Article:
Crime Wave: Erik Larsen and other Creators Turn to Twitter After Rash of NYCC Thefts
By Will Henderson
From prints and buttons to the original cover art for Erik Larsen’s Savage Dragon
Issue #88, theft was rampant at NYCC, according to creators.
Larsen tweeted about the theft before the convention was over, first an image of the
published cover, and then a series of tweets about the person he believes stole it. Larsen bought the cover with him to sell at NYCC, but later the person came up to him asking to get it signed, a truly brazen crime.
Larsen encouraged anyone with information, either about the person who stole it or when (and if) the person tries to sell it, to come forward. Larsen also tweeted what he remembered of the incident and the man he believes stole the cover art.
“He was a somewhat swarthy male with short hair and a thick full beard,” Larsen
said. “He was not an individual I had seen before, but he was standing there so
long I would immediately recognize him if I saw him again.”
Larsen added that there was no chance he had sold the piece of art, which he had
priced at $2,000, because the cover was the only Savage Dragon cover he had with
him, and he would have remembered a $2,000 sale.
The man, tweeted Larsen, had purchased a commission from him, and while picking
up the commission, asked him to sign the page in question. According to Larsen, the
two argued over whether or not the man had paid for the cover art, and then the
“It was a very odd exchange,” Larsen tweeted. “It made me think maybe he’d bought
it from a third party because of his protests – but the timing is pretty suspect as
someone would have had to have stolen it from me and immediately flipped it.” Other creators, including Rob Liefeld, Gail Simone, and Walt Simonson, were also victims of theft and turned to Twitter asking for help tracking down stolen art.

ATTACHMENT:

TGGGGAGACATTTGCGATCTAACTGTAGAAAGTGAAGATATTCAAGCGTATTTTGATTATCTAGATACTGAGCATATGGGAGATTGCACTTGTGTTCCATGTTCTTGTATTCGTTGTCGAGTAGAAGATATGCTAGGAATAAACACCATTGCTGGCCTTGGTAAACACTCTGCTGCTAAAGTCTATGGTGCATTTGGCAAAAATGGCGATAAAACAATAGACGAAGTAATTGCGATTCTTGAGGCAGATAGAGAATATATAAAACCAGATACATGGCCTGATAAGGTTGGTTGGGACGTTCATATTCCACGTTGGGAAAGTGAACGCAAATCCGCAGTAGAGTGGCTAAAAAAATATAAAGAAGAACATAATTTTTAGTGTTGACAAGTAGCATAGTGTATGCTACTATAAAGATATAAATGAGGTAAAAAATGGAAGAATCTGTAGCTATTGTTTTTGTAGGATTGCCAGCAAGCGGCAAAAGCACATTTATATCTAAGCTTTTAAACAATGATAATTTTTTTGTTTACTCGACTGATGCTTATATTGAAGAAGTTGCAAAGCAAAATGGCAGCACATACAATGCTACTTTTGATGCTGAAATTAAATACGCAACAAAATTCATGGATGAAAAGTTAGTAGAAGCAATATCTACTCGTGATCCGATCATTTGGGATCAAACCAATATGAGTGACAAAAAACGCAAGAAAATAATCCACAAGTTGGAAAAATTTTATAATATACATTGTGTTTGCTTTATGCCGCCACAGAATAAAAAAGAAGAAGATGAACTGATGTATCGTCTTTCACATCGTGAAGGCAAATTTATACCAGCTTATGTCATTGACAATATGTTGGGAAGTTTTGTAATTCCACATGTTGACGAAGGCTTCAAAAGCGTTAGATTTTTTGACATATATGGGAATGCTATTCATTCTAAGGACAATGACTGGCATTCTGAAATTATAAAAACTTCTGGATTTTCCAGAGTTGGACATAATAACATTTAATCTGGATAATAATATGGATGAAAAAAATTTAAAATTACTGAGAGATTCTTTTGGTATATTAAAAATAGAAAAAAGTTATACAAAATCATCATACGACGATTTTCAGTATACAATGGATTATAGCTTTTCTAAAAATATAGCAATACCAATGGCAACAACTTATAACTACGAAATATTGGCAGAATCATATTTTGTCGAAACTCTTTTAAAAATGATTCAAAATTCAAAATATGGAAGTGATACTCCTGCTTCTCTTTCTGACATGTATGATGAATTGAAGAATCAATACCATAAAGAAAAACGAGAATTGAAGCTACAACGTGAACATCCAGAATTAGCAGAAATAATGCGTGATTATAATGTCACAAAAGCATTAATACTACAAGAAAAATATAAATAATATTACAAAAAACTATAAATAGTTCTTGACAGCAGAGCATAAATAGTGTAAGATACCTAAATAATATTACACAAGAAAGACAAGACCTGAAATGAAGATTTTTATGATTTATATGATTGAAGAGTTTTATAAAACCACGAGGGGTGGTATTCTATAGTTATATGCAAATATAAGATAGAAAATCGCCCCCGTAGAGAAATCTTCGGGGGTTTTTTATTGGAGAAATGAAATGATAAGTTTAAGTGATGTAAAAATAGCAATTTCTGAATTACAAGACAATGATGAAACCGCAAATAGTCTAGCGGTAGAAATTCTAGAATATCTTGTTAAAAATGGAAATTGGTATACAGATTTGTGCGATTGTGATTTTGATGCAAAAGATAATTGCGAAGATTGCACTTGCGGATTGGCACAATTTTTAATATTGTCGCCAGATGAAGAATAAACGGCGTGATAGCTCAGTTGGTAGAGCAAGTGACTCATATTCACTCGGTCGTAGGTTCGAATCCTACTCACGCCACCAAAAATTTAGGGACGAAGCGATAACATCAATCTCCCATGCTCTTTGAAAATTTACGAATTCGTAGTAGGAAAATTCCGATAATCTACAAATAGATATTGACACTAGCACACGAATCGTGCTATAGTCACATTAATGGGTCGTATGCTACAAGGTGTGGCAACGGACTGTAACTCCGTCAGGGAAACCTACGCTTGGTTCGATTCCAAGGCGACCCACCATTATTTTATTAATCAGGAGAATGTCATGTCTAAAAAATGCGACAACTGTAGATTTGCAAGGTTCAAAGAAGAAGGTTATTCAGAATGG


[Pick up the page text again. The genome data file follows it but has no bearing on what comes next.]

One of Larsen’s Twitter followers asked him if “this kind of thing happen often at
cons,” to which Larsen replied, “not to me.”“It does happen, though – and in some cases thieves make off with quite a few pages – talking portfolios from art dealers and such,” Larsen replied.
And happen it did. Sadly in recent years, NYCC has become known as a con where theft is not uncommon, with art and stolen phones and more. Its a call for caution, especially in the frantic artist alley, where it’s crowded and scams can be pulled.
Artist Alison Sampson reported losing “a bunch of prints.” Blogger and fashion designer Tony B. Kim reported someone walking off with a custom Black Panther Car Coat, tweeting: “Cool enough to steal off the rack. Thanks for nothing NYCC jerk.”
Artist Yoshi Yoshitani described realizing on Sunday that people had stolen merch from
her table. “I have postcards and books and pins people can read [and] look at, and they’ve been just walking with stuff,” tweeted Yoshitani. “I’m just… really disappointed.”
Caitlin Reynolds, who works as artist Barry Kitson’s assistant, reported having a one-of-a-kind tote bag stolen. This bag, made to look like an old-school library check-out slip, had been signed by several artists, including Neal Adams, Joe Jusko, Arthur Adams,
Bill Sienkiewicz, and Jim Lee, and also had on it what appears to be a sketch of
Wolverine, also by Lee.
Several of her friends turned to Twitter, posting images of the bag and asking for
help tracking it down. Reynolds reported the bag “disappeared from my purse… while behind a booth at NYCC,” on Saturday.
Several creators described being conned by a woman asking for donations for “The
Day of the Youth,” and “demanding free stuff from folks and/or outright stealing
things off of tables,” said artist Jen Bartel.
“She got me,” Bartel tweeted. “I guess keep an eye out at NY shows.”
Larry Hama, comics legend, in talking about the theft at NYCC, said that theft happens at a lot of conventions, not just at NYCC, but that NYCC specifically has a big problem.
In an FB post, editor Renee Witterstaetter noted that her phone has been stolen off her table.
As for Larsen, he remains hopeful that his original Savage Dragon art will be
returned to him, but he also knows that stolen pages are often lost forever.
“Every Steve Ditko original is circulation was stolen (unless inked by somebody
else,” Larsen tweeted. “Ditko never sold any of his original art.”
While theft can happen anywhere any time, the rampant nature of it at NYCC behooves everyone to be especially cautious and perhaps bring booth minders to help keep an eye on valuables.
The post Crime Wave: Erik Larsen and other Creators Turn to Twitter After Rash of NYCC Thefts appeared first on The Beat.